8.2.3 - maybe a problem

Robert Elz kre at munnari.OZ.AU
Thu Jul 13 09:17:01 UTC 2000

    Date:        Wed, 05 Jul 2000 15:19:55 +1000
    From:        Robert Elz <kre at munnari.oz.au>
    Message-ID:  <27221.962774395 at mundamutti.cs.mu.OZ.AU>

  | The next time I catch it in this state (assuming it happens again)
  | I will see if I can figure out what is happening - SIGCHLD getting
  | itself permanently blocked is is certainly a possibility, though
  | actually discovering that has happened might not be real easy.

I think I know what the problem is now, and it isn't SIGCHLD being blocked.
Or more correctly, it isn't SIGCHLD being blocked by the OS anyway, it is
(effectively) being blocked by named.

Munnari is not (to say the least) overpowered for the job it does,
it has been known to have 30KB UDP queues (or more) on each of its
interfaces (for the DNS sockets - other than

The way the code to deal with stuff is structured (from 8.2.3t4b) is ...

        while (!main_needs_exit) {
                evEvent event;

                ns_debug(ns_log_default, 15, "main loop");
                if (needs != 0) {
                        /* Drain outstanding events; handlers ~block~. */
                        while (evGetNext(ev, &event, EV_POLL) != -1)
                                INSIST_ERR(evDispatch(ev, event) != -1);
                        INSIST_ERR(errno == EINTR || errno == EWOULDBLOCK);
                } else if (evGetNext(ev, &event, EV_WAIT) != -1) {
                        INSIST_ERR(evDispatch(ev, event) != -1);
                } else {
                        INSIST_ERR(errno == EINTR);

If there's a child waiting to exit, "needs" will be != 0.   The effect of
this is that if there's an exited child (or other stuff like that), named
goes into the:

                        while (evGetNext(ev, &event, EV_POLL) != -1)
                                INSIST_ERR(evDispatch(ev, event) != -1);

loop.  On munnari though, it is entirely possible for that loop to never
terminate, queries arrive as fast as munnari is able to process them (or 
faster).  In that case, handle_need() is never actually called... (or not
until there gets to be a lull in the packet processing, which can easily be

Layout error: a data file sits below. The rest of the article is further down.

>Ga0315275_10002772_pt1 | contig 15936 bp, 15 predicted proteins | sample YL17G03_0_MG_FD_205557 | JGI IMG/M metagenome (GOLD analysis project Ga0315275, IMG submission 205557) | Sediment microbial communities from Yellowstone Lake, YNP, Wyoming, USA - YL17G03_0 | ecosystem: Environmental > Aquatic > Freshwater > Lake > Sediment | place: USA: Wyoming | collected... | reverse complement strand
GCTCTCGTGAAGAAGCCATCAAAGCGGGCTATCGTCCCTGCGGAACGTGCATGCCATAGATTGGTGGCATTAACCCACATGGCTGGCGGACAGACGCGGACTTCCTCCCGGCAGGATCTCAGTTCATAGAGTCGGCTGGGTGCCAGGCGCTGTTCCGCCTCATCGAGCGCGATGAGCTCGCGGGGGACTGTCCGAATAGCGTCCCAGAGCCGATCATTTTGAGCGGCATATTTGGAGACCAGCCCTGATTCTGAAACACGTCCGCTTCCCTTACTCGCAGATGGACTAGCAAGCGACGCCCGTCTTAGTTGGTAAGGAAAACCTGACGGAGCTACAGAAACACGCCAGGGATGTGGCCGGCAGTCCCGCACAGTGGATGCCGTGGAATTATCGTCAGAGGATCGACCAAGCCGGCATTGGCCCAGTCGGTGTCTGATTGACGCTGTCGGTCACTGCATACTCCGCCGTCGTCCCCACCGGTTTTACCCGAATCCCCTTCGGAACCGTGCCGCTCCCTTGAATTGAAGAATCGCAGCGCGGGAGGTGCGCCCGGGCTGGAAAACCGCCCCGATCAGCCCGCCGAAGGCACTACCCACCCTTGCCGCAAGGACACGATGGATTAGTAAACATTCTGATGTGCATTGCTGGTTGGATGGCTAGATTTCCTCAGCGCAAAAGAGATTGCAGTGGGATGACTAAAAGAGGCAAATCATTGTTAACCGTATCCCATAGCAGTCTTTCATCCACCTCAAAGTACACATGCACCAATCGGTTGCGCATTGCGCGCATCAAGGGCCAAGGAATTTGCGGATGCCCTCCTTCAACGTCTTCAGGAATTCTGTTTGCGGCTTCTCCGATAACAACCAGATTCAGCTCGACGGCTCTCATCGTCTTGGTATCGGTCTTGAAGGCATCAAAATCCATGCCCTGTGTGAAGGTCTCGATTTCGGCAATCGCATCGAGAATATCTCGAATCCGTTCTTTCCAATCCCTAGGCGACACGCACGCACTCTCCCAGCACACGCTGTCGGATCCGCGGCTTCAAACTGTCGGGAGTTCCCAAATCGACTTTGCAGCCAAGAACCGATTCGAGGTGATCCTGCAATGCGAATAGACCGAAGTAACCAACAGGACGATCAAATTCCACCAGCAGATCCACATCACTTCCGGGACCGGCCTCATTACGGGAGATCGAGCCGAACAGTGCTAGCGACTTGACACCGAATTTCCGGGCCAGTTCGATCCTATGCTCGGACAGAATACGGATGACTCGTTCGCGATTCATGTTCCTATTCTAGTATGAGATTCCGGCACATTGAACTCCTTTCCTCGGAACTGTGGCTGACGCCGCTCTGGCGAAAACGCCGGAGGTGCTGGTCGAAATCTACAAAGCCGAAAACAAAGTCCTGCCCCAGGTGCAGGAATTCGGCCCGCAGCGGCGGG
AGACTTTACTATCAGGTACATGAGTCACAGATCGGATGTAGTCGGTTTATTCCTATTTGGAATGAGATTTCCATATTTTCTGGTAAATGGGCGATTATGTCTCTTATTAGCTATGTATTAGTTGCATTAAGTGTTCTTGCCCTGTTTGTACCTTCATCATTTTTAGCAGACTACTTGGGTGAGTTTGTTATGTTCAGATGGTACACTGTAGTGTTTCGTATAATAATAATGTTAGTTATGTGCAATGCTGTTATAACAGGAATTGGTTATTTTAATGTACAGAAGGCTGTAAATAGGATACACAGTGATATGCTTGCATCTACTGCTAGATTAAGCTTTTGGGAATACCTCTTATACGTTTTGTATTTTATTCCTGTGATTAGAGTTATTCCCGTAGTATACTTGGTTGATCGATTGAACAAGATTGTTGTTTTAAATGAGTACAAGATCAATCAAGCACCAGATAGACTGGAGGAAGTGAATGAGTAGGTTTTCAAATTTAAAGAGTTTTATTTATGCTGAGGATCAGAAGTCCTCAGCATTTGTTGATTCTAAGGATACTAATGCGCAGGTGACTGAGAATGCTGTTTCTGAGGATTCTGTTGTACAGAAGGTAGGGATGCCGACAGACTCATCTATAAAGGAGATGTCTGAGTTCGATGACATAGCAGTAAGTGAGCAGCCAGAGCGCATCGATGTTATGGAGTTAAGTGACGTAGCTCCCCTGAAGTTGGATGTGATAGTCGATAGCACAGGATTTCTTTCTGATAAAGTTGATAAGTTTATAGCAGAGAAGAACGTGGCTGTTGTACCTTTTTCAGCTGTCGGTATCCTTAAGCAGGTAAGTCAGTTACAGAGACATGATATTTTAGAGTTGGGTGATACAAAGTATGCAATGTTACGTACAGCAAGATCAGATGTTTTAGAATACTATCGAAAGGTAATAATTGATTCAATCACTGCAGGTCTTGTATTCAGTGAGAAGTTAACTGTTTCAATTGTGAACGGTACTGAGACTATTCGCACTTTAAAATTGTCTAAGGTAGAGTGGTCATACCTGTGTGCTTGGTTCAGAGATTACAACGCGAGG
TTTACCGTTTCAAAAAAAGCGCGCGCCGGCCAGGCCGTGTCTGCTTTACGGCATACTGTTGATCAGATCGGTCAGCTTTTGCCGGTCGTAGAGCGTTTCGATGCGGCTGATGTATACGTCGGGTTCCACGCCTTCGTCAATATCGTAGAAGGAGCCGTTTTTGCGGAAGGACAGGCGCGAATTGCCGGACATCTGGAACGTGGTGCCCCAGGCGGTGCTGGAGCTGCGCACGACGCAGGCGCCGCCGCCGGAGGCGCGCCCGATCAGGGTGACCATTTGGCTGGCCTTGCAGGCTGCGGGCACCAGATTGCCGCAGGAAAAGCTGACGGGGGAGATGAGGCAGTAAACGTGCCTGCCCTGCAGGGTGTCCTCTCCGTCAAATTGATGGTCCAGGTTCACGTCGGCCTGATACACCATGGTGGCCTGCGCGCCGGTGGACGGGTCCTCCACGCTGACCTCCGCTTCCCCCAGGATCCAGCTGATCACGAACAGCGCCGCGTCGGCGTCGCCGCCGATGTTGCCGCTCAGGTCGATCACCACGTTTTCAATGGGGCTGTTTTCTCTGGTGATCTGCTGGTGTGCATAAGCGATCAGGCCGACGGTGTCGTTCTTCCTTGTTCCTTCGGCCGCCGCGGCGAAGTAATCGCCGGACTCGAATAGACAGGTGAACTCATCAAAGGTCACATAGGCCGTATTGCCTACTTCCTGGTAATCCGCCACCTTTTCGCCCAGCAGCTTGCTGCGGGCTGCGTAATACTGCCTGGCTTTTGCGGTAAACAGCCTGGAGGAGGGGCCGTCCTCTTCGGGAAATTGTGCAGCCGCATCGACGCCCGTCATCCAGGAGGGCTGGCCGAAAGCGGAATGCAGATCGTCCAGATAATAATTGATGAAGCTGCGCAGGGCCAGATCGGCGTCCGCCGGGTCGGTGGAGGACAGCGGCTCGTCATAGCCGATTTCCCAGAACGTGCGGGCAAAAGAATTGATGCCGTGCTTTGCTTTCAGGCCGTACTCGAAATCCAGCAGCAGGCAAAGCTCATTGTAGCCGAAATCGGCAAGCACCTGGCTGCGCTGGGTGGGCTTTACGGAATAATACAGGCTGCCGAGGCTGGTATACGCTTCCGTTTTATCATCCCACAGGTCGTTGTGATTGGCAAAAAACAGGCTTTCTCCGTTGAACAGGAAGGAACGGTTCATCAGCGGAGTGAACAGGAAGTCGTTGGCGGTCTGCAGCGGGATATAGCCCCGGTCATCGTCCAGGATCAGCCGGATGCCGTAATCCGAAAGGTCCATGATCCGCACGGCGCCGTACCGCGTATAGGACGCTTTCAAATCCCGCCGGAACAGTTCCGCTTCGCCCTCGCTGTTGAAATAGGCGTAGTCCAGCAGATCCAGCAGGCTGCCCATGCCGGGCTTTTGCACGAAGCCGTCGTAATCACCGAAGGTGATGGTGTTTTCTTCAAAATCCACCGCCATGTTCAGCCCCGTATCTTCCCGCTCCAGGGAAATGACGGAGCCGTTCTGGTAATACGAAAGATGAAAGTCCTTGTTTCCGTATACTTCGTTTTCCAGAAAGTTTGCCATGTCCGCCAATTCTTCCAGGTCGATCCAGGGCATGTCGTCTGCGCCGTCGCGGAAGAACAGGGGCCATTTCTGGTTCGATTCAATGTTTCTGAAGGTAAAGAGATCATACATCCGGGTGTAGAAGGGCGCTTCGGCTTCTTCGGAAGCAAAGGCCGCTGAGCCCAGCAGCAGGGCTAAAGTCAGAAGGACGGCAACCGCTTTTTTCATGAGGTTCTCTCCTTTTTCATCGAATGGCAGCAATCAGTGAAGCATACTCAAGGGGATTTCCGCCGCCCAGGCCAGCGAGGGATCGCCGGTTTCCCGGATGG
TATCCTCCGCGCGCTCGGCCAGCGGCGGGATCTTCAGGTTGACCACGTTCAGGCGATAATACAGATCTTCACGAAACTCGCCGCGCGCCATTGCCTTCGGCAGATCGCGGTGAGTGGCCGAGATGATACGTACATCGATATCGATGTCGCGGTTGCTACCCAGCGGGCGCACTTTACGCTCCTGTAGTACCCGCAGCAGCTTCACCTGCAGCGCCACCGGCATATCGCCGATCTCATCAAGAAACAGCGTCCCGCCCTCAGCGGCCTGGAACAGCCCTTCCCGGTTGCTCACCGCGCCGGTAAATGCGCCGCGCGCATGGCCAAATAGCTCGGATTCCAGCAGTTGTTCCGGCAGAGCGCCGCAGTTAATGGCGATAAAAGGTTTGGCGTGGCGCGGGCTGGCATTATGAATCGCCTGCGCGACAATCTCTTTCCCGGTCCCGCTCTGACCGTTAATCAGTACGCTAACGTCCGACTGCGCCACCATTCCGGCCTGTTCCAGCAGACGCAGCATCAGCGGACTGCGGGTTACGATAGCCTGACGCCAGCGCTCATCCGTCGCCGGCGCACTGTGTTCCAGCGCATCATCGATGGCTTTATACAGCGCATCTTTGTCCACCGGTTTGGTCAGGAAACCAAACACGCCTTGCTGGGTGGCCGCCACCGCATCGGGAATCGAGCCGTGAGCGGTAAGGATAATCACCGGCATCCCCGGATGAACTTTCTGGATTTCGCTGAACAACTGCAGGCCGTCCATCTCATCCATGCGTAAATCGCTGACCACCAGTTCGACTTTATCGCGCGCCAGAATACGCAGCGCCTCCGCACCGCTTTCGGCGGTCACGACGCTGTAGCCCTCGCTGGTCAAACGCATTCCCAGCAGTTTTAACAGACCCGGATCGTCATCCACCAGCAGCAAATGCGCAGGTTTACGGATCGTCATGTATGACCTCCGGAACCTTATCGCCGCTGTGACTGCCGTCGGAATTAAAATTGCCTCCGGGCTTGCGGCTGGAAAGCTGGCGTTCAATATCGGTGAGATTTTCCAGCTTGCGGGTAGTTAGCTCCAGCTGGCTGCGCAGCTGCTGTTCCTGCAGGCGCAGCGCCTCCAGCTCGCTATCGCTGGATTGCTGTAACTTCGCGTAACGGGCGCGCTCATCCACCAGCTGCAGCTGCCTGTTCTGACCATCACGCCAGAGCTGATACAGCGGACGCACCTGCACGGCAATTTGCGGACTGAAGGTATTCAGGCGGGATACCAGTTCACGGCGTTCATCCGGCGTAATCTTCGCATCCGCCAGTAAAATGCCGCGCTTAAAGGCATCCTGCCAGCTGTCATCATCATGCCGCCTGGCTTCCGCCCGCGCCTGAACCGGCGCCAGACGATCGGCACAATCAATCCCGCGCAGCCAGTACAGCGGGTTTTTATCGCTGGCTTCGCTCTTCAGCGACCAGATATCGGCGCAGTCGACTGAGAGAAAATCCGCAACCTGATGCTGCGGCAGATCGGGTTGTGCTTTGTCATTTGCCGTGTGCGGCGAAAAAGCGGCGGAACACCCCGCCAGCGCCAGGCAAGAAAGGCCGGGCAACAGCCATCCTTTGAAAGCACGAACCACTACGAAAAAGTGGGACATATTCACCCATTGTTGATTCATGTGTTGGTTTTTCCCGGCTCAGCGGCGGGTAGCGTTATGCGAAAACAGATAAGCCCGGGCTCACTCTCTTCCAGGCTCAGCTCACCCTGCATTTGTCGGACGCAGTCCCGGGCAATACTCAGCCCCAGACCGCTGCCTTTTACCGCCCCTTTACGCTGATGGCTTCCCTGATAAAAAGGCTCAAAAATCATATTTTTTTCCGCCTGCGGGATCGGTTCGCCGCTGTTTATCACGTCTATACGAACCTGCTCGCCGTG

hours away).

During all of this timers are going off (that's handled by evGetNext())
new child processes are being created, they're exiting, and the process
table is getting forever fuller (and on munnari, available swap space is
continually decreasing).

I caught munnari in this state earlier today, it had accumulated about 10
zombie children when I found it, and had a total of about 40KB of UDP data
queued on its interfaces (ie, the select() calls in evGetNext() would never
have failed to find something).   I killed the mailers on munnari (the main
source of local resolver calls), and installed router filters to block
incoming DNS traffic, munnari's UDP queues almost instantly dropped to 0,
and all the zombie processed were waited for, and cleaned up (and a bunch of
zone transfers were started - given that in this state munnari was not able
to get UDP SOA replies from its primaries, and it is secondary for quite
a lot of domains.. in that state named starts a named_xfer to check the
status and transfer - that's TCP and worked fine).  All zombie processes
were nicely cleaned out.   Then I removed the filters, allowing DNS traffic
back in, munnari's UDP queues instantly jumped to something around 70KB
and zombies started being unreaped again.

Since the kill(-1, SIGTERM) bug was fixed when fork fails, after swap is
full, the longer term effect of this has been for one of named's malloc()
calls to eventually fail, which causes named to exit, which causes everything
to very quickly revert to normal, just without a named running until a new
one gets started.

I am currently about to try running named with the "drain" loop simply
deleted - I can't see anything it is actually necessary for, but then
again I also didn't look at what all the needs handlers do to make sure
there will be no adverse side effects.

Longer term, a faster munnari would probably be a good idea, but that isn't
quite so easy to arrange....

For named a better (more substantial) fix would probably to turn all of
the needs into events so everything could be processed using one mechanism
(perhaps bind9 has done that).


ps: it looks to be as if CHECK_INSIST gets turned off, then INSIST_ERR()
turns into a no-op, which would cause evDispatch() to never be called,
ever, which doesn't look like a sane result.   Rather than

#define INSIST(cond)            ((void) 0)
#define INSIST_ERR(cond)        ((void) 0)

they should probably be ...

#define INSIST(cond)            ((void) (cond))
#define INSIST_ERR(cond)        ((void) (cond))

The same might be true of ENSURE() and INVARIANT() (etc) though I didn't
check any of their uses (these are all from include/isc/assertions.h)

More information about the bind-workers mailing list